Wednesday, 7 August 2013

UNGCP: Positive signs on the long road to change

CI's Head of Asia Pacific and Middle East Indrani Thuraisingham reflects on the outcome of the UN Guidelines meeting.

The UN meeting on the review of its Guidelines for Consumer Protection (UNGCP) concluded on 12 July in Geneva.  Essentially the result is positive, but the process from this point forward will be more drawn out than one would have hoped.

The UNCTAD Secretariat, led by Mr Hassan Qaqaya indicated that this was the ‘second and final’ ad hoc meeting in the sequence running up to the revision. Four working groups established (all including CI) at the conclusion of the  meeting will carry the work forward on revisions to the text during the coming year.

Ultimately, however, the UNCTAD Secretariat will finalise the text by July 2014, before passing it through another UN Conference (this one dedicated to restrictive business practices) scheduled for 2015.

Then, in theory, this UN review body could decide to forward the draft to the UN General Assembly for approval, but we have no input into that.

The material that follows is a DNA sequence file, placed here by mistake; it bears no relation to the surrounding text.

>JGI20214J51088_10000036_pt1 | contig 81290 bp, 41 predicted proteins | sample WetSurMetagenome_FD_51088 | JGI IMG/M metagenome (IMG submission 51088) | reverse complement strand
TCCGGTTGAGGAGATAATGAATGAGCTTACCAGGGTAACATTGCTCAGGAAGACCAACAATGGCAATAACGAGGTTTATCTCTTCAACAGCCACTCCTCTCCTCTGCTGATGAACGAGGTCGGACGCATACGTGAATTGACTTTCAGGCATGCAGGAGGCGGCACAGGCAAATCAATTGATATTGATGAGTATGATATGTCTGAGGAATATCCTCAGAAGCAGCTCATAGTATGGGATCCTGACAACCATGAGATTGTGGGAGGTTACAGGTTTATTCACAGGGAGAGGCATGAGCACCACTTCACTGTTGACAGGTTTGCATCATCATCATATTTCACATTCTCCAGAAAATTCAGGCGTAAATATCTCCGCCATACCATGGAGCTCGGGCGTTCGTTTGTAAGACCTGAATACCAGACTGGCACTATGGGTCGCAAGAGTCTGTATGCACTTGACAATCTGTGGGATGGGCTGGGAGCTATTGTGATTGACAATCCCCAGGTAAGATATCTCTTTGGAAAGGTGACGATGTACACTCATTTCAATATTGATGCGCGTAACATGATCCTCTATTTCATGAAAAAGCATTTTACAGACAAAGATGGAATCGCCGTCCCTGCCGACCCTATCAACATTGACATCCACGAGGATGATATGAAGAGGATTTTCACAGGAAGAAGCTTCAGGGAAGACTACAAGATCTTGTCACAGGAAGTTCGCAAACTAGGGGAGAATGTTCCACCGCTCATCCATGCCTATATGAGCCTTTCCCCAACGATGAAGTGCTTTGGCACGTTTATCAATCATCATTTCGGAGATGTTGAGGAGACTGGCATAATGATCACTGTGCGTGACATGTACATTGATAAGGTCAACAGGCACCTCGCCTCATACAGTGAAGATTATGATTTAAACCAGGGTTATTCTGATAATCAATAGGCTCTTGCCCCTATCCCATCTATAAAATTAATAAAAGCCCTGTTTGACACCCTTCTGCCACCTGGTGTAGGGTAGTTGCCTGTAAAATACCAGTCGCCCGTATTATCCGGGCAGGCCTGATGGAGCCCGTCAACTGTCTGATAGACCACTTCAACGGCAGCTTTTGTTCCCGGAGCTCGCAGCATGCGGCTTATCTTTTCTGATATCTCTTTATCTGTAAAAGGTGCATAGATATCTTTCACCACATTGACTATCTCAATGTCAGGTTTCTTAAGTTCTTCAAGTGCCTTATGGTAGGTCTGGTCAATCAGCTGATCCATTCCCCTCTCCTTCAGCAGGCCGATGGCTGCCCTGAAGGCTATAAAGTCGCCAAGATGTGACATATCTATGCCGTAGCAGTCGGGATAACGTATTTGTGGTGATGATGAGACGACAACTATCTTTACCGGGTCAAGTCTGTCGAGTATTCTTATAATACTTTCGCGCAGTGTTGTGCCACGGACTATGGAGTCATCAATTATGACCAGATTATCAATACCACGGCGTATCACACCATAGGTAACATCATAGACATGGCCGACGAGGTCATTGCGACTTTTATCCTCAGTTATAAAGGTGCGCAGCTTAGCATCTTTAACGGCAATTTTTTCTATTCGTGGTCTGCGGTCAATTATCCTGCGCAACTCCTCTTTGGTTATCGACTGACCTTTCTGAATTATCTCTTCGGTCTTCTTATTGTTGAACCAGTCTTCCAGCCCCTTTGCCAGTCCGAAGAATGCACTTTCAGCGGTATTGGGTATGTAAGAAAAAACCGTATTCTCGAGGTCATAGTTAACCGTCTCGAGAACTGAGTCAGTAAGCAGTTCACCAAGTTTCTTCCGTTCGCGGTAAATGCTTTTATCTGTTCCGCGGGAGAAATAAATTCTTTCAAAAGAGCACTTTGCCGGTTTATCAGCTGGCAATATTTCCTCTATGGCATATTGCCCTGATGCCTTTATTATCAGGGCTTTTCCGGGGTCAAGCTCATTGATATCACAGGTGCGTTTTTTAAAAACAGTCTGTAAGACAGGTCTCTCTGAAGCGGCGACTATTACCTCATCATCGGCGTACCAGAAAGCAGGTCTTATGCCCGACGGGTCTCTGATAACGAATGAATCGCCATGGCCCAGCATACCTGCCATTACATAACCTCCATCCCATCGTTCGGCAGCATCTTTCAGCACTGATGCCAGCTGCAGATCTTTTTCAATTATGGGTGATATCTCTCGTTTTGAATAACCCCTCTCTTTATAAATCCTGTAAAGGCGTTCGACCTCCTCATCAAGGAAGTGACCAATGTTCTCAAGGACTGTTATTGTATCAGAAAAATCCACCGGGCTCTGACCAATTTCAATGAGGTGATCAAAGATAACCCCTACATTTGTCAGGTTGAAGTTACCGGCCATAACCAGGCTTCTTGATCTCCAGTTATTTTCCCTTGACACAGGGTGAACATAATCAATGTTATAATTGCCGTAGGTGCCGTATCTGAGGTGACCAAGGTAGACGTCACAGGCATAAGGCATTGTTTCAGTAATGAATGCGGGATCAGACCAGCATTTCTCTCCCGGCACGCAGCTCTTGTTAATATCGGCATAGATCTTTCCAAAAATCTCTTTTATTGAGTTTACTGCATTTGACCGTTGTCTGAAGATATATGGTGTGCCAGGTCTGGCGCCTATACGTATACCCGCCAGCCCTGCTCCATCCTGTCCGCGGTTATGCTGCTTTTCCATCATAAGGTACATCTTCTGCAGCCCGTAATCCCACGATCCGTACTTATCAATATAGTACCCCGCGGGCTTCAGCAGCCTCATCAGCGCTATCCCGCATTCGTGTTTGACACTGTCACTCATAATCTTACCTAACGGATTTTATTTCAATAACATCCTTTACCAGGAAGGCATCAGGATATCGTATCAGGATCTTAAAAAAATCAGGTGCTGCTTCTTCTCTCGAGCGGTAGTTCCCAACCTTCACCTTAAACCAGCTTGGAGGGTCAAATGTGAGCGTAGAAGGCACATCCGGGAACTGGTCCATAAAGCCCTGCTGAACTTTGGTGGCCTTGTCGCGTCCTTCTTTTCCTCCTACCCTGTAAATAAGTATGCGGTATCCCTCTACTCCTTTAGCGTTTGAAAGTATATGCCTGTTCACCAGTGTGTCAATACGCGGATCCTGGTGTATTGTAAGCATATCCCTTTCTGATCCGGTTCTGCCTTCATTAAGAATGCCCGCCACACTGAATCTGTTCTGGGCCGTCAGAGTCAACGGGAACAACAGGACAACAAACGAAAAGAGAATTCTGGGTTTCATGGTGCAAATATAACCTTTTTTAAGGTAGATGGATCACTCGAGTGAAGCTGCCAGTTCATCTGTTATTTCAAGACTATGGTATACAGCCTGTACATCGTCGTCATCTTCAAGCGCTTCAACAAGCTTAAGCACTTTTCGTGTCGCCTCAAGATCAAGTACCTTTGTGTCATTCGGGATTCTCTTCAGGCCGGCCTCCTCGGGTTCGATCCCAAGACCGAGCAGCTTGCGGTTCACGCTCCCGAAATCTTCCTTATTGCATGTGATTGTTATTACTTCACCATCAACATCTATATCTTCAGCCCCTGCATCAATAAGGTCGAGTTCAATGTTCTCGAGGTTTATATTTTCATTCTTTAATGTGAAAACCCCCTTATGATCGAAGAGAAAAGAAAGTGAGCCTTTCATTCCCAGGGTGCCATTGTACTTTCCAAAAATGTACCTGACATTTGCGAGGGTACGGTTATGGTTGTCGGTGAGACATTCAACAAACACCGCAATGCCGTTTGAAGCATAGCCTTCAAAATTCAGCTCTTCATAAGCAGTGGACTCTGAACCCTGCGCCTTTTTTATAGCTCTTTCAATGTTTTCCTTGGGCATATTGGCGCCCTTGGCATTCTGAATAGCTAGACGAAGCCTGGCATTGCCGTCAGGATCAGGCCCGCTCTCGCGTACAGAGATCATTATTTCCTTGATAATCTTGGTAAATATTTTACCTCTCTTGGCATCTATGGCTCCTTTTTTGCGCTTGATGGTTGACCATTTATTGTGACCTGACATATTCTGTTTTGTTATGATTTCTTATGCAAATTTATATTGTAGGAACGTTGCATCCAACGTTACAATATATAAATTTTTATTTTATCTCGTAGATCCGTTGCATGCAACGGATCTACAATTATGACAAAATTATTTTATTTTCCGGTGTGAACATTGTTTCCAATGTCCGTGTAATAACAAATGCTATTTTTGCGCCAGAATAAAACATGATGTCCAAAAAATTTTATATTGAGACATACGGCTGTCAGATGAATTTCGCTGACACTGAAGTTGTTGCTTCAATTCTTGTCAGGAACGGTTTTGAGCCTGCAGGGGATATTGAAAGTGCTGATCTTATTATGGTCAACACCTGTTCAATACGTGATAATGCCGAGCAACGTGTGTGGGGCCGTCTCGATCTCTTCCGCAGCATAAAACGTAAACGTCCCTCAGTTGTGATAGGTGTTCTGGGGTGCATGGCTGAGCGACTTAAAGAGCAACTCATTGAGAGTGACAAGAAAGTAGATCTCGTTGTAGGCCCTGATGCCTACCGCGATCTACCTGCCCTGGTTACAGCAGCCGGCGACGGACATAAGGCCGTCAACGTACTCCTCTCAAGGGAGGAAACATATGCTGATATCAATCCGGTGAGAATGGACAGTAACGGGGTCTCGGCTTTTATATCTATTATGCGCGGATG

It is not an ideal pathway for the Guidelines, because the UN review body will be composed of competition policy experts, not consumer protection experts. 

Representatives from the Member states were very assertive in the meeting about wanting a wide range of issues included in the revision.

The initial emphasis on financial services and e-commerce would, if left unchallenged, have left the bulk of the Guidelines untouched since 1985, thus defeating much of the purpose of updating them.

Most delegations (with the exception of the US) argued in favour of including data protection when considering amendments to the e-commerce provisions. The Conference went on to consider a whole list of other issues that will be taken forward by a dedicated Working Group.

CI is in a very strong position as, together with our Members, we have already drafted detailed positions. We are therefore able to operate on the basis of present positions with relatively little extra drafting work.

Our efforts will be mainly in arguing for specific terms of reference for the four working groups that were established:
  • financial services
  • e-commerce
  • ‘other issues’ (which includes data protection, cross-border trade , tourism, collective redress, integration with other governmental policies, public services including water and energy and the principle of universal service, transport, real estate (housing), access to knowledge, and abusive advertising)  
  • a proposed ‘UN Standing Commission for Consumer Protection’ (a key demand in our original recommendations).

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